Limits...
Supplementary cranial description of the types of Edmontosaurus regalis (Ornithischia: Hadrosauridae), with comments on the phylogenetics and biogeography of Hadrosaurinae

View Article: PubMed Central - PubMed

ABSTRACT

The cranial anatomy of the flat-skulled hadrosaurine Edmontosaurus regalis (Ornithischia: Hadrosauridae) is extensively described here, based on the holotype and paratype collected from the middle part of the Horseshoe Canyon Formation in southern Alberta. Focus is given to previously undocumented features of ontogenetic and phylogenetic importance. This description facilitates overall osteological comparisons between E. regalis and other hadrosaurids (especially E. annectens), and revises the diagnosis of E. regalis, to which a new autapomorphy (the dorsal half of the jugal anterior process bearing a sharp posterolateral projection into the orbit) is added. We consider the recently named Ugrunaaluk kuukpikensis from the upper Campanian/lower Maastrichtian of Alaska a nomen dubium, and conservatively regard the Alaskan material as belonging to Edmontosaurus sp.. A phylogenetic analysis of Hadrosauroidea using maximum parsimony further corroborates the sister-taxon relationship between E. regalis and E. annectens. In the strict consensus tree, Hadrosaurus foulkii occurs firmly within the clade comprising all non-lambeosaurine hadrosaurids, supporting the taxonomic scheme that divides Hadrosauridae into Hadrosaurinae and Lambeosaurinae. Within Edmontosaurini, Kerberosaurus is posited as the sister taxon to the clade of Shantungosaurus + Edmontosaurus. The biogeographic reconstruction of Hadrosaurinae in light of the time-calibrated cladogram and probability calculation of ancestral areas for all internal nodes reveals a significantly high probability for the North American origin of the clade. However, the Laramidia–Appalachia dispersals around the Santonian–Campanian boundary, inferred from the biogeographic scenario for the North American origin of Hadrosaurinae, are in conflict with currently accepted paleogeographic models. By contrast, the Asian origin of Hadrosaurinae with its relatively low probability resulting from the biogeographic analysis is worth seriously considering, despite the lack of fossil material from the Santonian and lower Campanian of Asia. Extra fossil collecting in appropriate geographic locations and stratigraphic intervals of Asia and Europe will help to clarify the biogeographic dynamics of hadrosaurine dinosaurs in the near future.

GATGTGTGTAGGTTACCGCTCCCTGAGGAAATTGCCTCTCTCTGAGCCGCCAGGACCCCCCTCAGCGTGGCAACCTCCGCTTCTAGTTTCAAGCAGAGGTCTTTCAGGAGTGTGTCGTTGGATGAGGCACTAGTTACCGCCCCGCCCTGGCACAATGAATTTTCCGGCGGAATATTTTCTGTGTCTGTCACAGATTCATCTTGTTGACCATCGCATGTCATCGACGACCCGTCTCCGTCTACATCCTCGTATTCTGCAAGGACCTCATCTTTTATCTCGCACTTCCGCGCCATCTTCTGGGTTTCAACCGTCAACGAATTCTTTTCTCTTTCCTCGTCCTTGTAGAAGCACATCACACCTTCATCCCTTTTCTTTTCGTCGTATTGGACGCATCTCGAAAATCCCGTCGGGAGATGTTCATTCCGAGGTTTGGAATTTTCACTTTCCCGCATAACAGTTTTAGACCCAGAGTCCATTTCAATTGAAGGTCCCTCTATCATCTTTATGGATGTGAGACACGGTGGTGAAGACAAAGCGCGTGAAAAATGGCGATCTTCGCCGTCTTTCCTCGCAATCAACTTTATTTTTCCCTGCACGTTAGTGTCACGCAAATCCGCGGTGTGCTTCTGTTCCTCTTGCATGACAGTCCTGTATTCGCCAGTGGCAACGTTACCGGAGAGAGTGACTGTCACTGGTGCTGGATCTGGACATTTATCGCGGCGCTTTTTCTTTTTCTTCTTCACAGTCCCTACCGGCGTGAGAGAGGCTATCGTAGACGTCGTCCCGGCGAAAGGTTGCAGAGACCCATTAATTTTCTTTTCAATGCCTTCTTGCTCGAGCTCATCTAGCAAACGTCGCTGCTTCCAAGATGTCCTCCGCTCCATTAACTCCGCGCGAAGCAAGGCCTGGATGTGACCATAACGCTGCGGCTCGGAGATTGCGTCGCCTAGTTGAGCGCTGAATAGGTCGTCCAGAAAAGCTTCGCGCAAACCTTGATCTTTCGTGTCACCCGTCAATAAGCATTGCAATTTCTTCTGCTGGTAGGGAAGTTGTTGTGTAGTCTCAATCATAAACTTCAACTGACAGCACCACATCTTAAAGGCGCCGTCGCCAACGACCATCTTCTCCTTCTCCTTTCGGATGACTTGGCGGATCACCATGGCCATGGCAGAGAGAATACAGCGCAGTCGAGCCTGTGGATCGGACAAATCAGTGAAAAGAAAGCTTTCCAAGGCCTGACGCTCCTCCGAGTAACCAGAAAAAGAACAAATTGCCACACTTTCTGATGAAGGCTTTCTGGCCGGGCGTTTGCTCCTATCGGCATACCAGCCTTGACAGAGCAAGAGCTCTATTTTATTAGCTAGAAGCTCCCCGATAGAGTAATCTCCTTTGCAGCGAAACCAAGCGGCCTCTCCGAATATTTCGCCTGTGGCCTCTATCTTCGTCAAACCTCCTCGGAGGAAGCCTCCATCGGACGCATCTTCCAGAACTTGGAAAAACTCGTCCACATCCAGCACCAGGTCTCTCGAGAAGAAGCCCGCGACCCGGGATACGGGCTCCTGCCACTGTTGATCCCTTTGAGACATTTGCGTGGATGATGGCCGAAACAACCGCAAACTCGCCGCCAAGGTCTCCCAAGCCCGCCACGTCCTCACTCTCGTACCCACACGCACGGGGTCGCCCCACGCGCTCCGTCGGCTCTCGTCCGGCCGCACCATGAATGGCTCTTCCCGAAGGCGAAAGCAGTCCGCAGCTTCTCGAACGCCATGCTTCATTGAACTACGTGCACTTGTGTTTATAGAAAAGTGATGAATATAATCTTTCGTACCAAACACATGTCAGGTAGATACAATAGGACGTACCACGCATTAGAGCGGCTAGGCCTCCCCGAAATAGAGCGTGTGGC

No MeSH data available.


Related in: MedlinePlus

Time-calibrated cladogram of Hadrosaurinae derived from the strict consensus tree shown in Fig 20, with probability estimation of ancestral continental regions for all nodes of the taxon.Blue stars indicate hadrosaurine species recovered from Appalachia, eastern North America.
© Copyright Policy
Related In: Results  -  Collection

License
getmorefigures.php?uid=PMC5383305&req=5

pone.0175253.g021: Time-calibrated cladogram of Hadrosaurinae derived from the strict consensus tree shown in Fig 20, with probability estimation of ancestral continental regions for all nodes of the taxon.Blue stars indicate hadrosaurine species recovered from Appalachia, eastern North America.

Mentions: Since the 1980s, issues concerning the ancestral areas and dispersal dynamics of hadrosaurines during the latter half of the Late Cretaceous continue to be hotly debated [1, 2, 10, 30, 53–55]. Here, our temporally calibrated cladogram with probability calculation of ancestral areas provides some new insights into the biogeography of Hadrosaurinae (Fig 21). The results of our biogeographic analysis suggest the following information: Hadrosaurinae (node 1) has a considerably high probability (~81%) of having originated in North America; the first split of Hadrosaurinae is inferred to have occurred no later than the end of Santonian; Edmontosaurini (node 12) may originate in Asia, with a relatively high probability of 75%; during the latest Santonian–earliest Maastrichtian, multiple dispersals between Asia and western North America (i.e. Laramidia) would happen presumably via the Bering land bridge; the probabilities of the North and South American origins for Kritosaurini (node 6) are 75% and 25%, respectively (Fig 21).